In Connecticut today, a judge cleared the way for same-sex couples to marry, creating a day of truly remarkable contrasts on one of the most divisive cultural issues in America: gay marriage.
The ruling comes just over a week after voters in California passed Proposition 8, a state constitutional amendment to limit marriage to between a man and a woman, putting an end to same-sex couples marrying in the state and spawning protests from activists nationwide.
In New York City this evening, protesters gathered outside a Mormon church, to show their support for same-sex marriage, and express anger about what they dubbed "religious-based bigotry" in America.
These protests are not isolated, but rather, a wider trend of demonstrations from New York to Los Angeles targeting Mormons. Groups are focusing on the Church of Jesus Christ of Latter Day Saints because its members poured in tens of millions of dollars to defeat gay marriage in California.
Mormon leadership, normally reluctant to engage in politics, sent a letter calling for the preservation of what it called traditional marriage and families, to be read aloud in every Mormon congregation in California.
"The Church's teachings and position on this moral issue are unequivocal," the letter said. "...We ask that you do all you can to support the proposed constitutional amendment by donating of your means and time to assure that marriage in California is legally defined as being between a man and a woman."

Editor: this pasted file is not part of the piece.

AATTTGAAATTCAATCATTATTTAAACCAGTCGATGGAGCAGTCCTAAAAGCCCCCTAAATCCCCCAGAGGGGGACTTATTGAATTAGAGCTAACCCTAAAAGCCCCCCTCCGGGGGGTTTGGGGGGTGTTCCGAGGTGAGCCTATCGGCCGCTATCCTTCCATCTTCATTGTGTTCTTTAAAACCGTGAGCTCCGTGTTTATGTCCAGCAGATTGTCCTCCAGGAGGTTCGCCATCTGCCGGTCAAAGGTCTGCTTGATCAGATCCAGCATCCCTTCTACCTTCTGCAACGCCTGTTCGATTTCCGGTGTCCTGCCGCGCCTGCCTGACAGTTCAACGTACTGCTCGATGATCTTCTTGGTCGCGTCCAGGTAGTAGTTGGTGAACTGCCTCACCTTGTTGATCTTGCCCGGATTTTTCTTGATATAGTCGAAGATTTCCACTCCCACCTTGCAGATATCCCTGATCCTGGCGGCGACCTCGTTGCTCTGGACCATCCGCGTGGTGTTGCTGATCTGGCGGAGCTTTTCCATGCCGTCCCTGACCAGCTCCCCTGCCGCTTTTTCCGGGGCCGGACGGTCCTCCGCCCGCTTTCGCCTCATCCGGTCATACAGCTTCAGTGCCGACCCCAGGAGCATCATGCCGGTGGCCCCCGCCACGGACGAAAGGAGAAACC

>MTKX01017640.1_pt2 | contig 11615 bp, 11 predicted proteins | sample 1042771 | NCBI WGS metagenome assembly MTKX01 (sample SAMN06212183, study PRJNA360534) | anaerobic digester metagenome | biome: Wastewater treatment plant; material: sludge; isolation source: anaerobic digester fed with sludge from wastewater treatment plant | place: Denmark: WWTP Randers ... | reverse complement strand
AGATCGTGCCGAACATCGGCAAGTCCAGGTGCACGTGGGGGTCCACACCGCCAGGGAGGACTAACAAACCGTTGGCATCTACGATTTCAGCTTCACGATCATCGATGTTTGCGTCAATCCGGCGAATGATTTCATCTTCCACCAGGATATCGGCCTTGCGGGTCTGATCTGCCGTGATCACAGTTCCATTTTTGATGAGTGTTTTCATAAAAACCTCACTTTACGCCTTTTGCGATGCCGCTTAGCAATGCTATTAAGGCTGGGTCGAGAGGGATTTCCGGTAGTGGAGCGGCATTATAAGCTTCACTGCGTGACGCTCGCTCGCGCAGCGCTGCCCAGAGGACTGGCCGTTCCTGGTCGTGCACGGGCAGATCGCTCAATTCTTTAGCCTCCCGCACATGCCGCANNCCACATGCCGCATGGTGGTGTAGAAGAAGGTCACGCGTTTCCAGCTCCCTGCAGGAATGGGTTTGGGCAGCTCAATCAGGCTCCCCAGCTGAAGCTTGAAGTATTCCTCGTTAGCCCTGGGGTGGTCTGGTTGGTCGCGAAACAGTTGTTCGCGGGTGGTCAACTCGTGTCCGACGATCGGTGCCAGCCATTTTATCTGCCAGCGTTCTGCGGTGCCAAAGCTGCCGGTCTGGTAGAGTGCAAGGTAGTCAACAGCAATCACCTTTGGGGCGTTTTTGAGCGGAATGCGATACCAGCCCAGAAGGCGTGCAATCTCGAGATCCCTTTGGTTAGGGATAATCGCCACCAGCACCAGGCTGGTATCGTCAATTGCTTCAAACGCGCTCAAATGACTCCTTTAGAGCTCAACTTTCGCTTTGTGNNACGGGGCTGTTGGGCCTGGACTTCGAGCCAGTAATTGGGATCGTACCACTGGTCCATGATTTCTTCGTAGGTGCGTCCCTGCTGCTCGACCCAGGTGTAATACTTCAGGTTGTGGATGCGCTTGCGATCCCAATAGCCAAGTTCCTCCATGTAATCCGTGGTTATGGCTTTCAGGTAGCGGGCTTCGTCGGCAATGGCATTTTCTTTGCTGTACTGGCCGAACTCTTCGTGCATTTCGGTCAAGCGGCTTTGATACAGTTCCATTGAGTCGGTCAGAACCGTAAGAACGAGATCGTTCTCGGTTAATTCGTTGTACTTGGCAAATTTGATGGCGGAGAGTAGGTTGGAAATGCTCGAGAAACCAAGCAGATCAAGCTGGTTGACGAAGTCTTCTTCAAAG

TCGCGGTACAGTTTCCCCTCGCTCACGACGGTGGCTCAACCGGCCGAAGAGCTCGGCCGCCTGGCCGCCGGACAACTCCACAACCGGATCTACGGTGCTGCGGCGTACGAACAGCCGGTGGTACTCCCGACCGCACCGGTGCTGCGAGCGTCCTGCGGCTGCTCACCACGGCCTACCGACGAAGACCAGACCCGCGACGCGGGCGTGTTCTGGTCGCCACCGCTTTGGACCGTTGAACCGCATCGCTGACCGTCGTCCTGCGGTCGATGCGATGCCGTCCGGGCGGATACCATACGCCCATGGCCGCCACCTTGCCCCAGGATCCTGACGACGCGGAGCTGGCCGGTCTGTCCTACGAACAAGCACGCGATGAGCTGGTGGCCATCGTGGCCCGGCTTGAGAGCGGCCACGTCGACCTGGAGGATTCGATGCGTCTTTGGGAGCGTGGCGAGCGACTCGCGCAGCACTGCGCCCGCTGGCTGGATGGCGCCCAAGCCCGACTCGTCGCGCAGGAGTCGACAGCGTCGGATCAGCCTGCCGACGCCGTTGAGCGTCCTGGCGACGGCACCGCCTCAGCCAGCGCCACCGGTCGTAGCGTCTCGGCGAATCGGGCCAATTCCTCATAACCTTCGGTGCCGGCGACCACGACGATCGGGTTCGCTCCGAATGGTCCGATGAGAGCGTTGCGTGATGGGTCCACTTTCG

Opponents say that church leaders went too far in organizing their members and asking them to donate time and money to getting the proposition passed. Those critics of the church even started an online campaign to identify and embarrass Mormons who supported the amendment.
They launched Mormonsfor8.com, a Web site that lists the name and hometown of each Mormon donor, in an attempt to expose how much influence the LDS church played in the campaign.
Critics charge Mormons with hypocrisy, given their troubled history with polygamy.
"They are a group of people who have experienced bigotry and religious bigotry in this country," said Michelangelo Signorile, a gay writer and talk show host. "They should understand what it is like to be a minority in this country and to know that other people are trying to take your rights away."
"Well, let's not fudge the issues here. We're not talking about what kind of marriages that Mormons were involved in, in the 1800s," said Michael Otterson, a spokesman for the Church of Jesus Christ of Latter Day Saints. "That's not the issue. Let's keep focused on where we are with marriage today."
Mormons say they're being unfairly singled out since many different faith-based organizations, including Catholics, evangelicals and black Protestants, banded together to help pass Proposition 8.
Denying accusations that the church stepped outside of its traditional role, Otterson said it's wrong to target a place of worship for speaking up on what it considers an important issue.
"This is not about being anti-gay. This is not about being unfair to another minority," Otterson said. "This is about protecting an institution that has been the bedrock of society for millennia, and the idea of having that redefinition of marriage on the part of a minority forced on the majority of our society was just not palatable to many people in California, including our own members."
Gay rights activists say they plan to continue their protests, as groups channel their frustration about Proposition 8 towards the Mormon Church.